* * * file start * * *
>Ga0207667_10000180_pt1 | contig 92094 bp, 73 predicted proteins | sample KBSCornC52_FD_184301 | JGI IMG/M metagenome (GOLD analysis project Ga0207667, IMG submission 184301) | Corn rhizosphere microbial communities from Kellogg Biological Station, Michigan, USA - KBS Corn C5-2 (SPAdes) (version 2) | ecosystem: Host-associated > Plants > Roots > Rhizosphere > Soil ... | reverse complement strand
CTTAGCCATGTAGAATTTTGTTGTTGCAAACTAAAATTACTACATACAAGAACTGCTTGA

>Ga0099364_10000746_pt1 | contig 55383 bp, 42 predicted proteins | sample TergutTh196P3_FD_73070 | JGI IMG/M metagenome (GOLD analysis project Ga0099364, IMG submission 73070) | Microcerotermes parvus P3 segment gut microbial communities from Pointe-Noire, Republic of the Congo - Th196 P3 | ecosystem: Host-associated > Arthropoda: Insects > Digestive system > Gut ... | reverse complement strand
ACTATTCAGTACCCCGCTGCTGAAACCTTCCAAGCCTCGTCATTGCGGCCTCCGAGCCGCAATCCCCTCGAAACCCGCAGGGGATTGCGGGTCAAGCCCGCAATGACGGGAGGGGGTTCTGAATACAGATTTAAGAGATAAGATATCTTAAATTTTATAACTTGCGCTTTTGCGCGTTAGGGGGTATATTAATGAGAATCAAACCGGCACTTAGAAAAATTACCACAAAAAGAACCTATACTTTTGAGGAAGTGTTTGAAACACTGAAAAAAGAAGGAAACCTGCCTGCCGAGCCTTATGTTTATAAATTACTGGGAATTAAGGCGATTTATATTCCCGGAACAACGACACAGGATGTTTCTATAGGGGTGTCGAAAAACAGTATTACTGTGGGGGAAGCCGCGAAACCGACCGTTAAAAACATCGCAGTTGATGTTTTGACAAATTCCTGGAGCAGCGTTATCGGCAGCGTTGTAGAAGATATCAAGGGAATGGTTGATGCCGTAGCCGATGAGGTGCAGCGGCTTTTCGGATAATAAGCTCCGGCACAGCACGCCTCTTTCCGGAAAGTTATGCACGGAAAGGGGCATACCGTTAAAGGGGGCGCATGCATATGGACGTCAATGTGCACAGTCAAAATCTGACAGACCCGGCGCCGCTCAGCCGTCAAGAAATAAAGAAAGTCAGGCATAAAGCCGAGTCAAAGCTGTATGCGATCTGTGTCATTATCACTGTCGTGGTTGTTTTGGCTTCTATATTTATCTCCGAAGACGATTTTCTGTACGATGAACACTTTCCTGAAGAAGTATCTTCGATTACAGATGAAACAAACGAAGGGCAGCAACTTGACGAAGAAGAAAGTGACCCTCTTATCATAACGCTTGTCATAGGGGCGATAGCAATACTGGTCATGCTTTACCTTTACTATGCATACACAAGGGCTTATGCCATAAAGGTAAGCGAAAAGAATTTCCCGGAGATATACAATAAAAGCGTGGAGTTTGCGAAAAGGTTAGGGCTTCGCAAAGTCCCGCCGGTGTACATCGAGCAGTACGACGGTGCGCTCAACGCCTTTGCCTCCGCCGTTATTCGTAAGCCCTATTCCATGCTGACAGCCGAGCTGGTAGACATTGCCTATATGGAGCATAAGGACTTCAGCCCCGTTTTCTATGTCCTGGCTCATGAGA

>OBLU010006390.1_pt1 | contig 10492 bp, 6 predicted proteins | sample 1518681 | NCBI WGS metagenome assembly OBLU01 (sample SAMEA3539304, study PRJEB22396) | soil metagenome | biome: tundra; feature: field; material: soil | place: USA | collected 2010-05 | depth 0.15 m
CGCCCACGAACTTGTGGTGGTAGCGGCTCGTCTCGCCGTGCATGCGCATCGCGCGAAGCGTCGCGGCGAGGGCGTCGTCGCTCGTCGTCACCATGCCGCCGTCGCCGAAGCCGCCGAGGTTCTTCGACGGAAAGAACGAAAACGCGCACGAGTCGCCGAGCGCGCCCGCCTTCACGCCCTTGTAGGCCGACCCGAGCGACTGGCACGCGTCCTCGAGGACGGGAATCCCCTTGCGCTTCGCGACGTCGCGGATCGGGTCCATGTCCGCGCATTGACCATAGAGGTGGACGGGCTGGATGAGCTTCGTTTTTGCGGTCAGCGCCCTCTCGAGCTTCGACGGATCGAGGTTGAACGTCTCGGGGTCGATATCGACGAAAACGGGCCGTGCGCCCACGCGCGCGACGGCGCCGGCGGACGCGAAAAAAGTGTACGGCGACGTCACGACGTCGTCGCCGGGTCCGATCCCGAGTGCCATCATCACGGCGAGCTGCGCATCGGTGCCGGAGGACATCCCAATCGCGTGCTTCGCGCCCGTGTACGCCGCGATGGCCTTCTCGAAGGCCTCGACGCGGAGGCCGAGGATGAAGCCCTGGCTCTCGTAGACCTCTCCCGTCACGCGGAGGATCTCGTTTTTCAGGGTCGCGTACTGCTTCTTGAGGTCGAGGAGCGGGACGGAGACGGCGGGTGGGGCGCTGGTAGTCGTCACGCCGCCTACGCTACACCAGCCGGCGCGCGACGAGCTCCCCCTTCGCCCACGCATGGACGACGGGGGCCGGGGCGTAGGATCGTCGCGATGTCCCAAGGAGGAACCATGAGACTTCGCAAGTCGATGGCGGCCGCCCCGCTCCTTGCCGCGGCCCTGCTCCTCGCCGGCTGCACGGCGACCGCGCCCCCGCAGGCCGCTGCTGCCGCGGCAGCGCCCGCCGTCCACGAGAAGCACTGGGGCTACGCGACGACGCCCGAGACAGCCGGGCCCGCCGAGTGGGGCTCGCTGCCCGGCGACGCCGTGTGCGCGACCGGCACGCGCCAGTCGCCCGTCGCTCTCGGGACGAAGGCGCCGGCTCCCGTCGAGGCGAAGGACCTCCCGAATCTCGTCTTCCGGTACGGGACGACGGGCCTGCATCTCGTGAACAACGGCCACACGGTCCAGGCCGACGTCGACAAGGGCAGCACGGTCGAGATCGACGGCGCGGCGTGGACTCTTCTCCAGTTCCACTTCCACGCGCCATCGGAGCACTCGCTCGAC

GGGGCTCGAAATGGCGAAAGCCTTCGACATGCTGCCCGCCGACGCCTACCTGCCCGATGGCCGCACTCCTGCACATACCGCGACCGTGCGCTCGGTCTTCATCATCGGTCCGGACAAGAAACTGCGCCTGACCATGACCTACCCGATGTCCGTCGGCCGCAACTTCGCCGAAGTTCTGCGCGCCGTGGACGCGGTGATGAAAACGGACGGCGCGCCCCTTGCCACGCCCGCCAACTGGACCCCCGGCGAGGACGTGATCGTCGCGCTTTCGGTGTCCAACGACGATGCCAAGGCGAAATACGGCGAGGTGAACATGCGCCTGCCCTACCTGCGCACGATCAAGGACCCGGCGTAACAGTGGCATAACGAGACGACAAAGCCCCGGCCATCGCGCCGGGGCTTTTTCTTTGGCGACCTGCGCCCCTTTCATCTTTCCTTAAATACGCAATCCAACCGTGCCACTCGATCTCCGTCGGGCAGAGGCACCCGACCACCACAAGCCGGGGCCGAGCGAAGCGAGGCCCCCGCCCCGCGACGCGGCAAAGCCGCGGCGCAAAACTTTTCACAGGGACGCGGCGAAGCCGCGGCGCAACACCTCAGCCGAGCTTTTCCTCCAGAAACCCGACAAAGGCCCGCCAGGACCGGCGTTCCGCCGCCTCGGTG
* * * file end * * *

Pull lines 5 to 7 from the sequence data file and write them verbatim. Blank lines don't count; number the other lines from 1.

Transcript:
>OBLU010006390.1_pt1 | contig 10492 bp, 6 predicted proteins | sample 1518681 | NCBI WGS metagenome assembly OBLU01 (sample SAMEA3539304, study PRJEB22396) | soil metagenome | biome: tundra; feature: field; material: soil | place: USA | collected 2010-05 | depth 0.15 m
CGCCCACGAACTTGTGGTGGTAGCGGCTCGTCTCGCCGTGCATGCGCATCGCGCGAAGCGTCGCGGCGAGGGCGTCGTCGCTCGTCGTCACCATGCCGCCGTCGCCGAAGCCGCCGAGGTTCTTCGACGGAAAGAACGAAAACGCGCACGAGTCGCCGAGCGCGCCCGCCTTCACGCCCTTGTAGGCCGACCCGAGCGACTGGCACGCGTCCTCGAGGACGGGAATCCCCTTGCGCTTCGCGACGTCGCGGATCGGGTCCATGTCCGCGCATTGACCATAGAGGTGGACGGGCTGGATGAGCTTCGTTTTTGCGGTCAGCGCCCTCTCGAGCTTCGACGGATCGAGGTTGAACGTCTCGGGGTCGATATCGACGAAAACGGGCCGTGCGCCCACGCGCGCGACGGCGCCGGCGGACGCGAAAAAAGTGTACGGCGACGTCACGACGTCGTCGCCGGGTCCGATCCCGAGTGCCATCATCACGGCGAGCTGCGCATCGGTGCCGGAGGACATCCCAATCGCGTGCTTCGCGCCCGTGTACGCCGCGATGGCCTTCTCGAAGGCCTCGACGCGGAGGCCGAGGATGAAGCCCTGGCTCTCGTAGACCTCTCCCGTCACGCGGAGGATCTCGTTTTTCAGGGTCGCGTACTGCTTCTTGAGGTCGAGGAGCGGGACGGAGACGGCGGGTGGGGCGCTGGTAGTCGTCACGCCGCCTACGCTACACCAGCCGGCGCGCGACGAGCTCCCCCTTCGCCCACGCATGGACGACGGGGGCCGGGGCGTAGGATCGTCGCGATGTCCCAAGGAGGAACCATGAGACTTCGCAAGTCGATGGCGGCCGCCCCGCTCCTTGCCGCGGCCCTGCTCCTCGCCGGCTGCACGGCGACCGCGCCCCCGCAGGCCGCTGCTGCCGCGGCAGCGCCCGCCGTCCACGAGAAGCACTGGGGCTACGCGACGACGCCCGAGACAGCCGGGCCCGCCGAGTGGGGCTCGCTGCCCGGCGACGCCGTGTGCGCGACCGGCACGCGCCAGTCGCCCGTCGCTCTCGGGACGAAGGCGCCGGCTCCCGTCGAGGCGAAGGACCTCCCGAATCTCGTCTTCCGGTACGGGACGACGGGCCTGCATCTCGTGAACAACGGCCACACGGTCCAGGCCGACGTCGACAAGGGCAGCACGGTCGAGATCGACGGCGCGGCGTGGACTCTTCTCCAGTTCCACTTCCACGCGCCATCGGAGCACTCGCTCGAC

GGGGCTCGAAATGGCGAAAGCCTTCGACATGCTGCCCGCCGACGCCTACCTGCCCGATGGCCGCACTCCTGCACATACCGCGACCGTGCGCTCGGTCTTCATCATCGGTCCGGACAAGAAACTGCGCCTGACCATGACCTACCCGATGTCCGTCGGCCGCAACTTCGCCGAAGTTCTGCGCGCCGTGGACGCGGTGATGAAAACGGACGGCGCGCCCCTTGCCACGCCCGCCAACTGGACCCCCGGCGAGGACGTGATCGTCGCGCTTTCGGTGTCCAACGACGATGCCAAGGCGAAATACGGCGAGGTGAACATGCGCCTGCCCTACCTGCGCACGATCAAGGACCCGGCGTAACAGTGGCATAACGAGACGACAAAGCCCCGGCCATCGCGCCGGGGCTTTTTCTTTGGCGACCTGCGCCCCTTTCATCTTTCCTTAAATACGCAATCCAACCGTGCCACTCGATCTCCGTCGGGCAGAGGCACCCGACCACCACAAGCCGGGGCCGAGCGAAGCGAGGCCCCCGCCCCGCGACGCGGCAAAGCCGCGGCGCAAAACTTTTCACAGGGACGCGGCGAAGCCGCGGCGCAACACCTCAGCCGAGCTTTTCCTCCAGAAACCCGACAAAGGCCCGCCAGGACCGGCGTTCCGCCGCCTCGGTG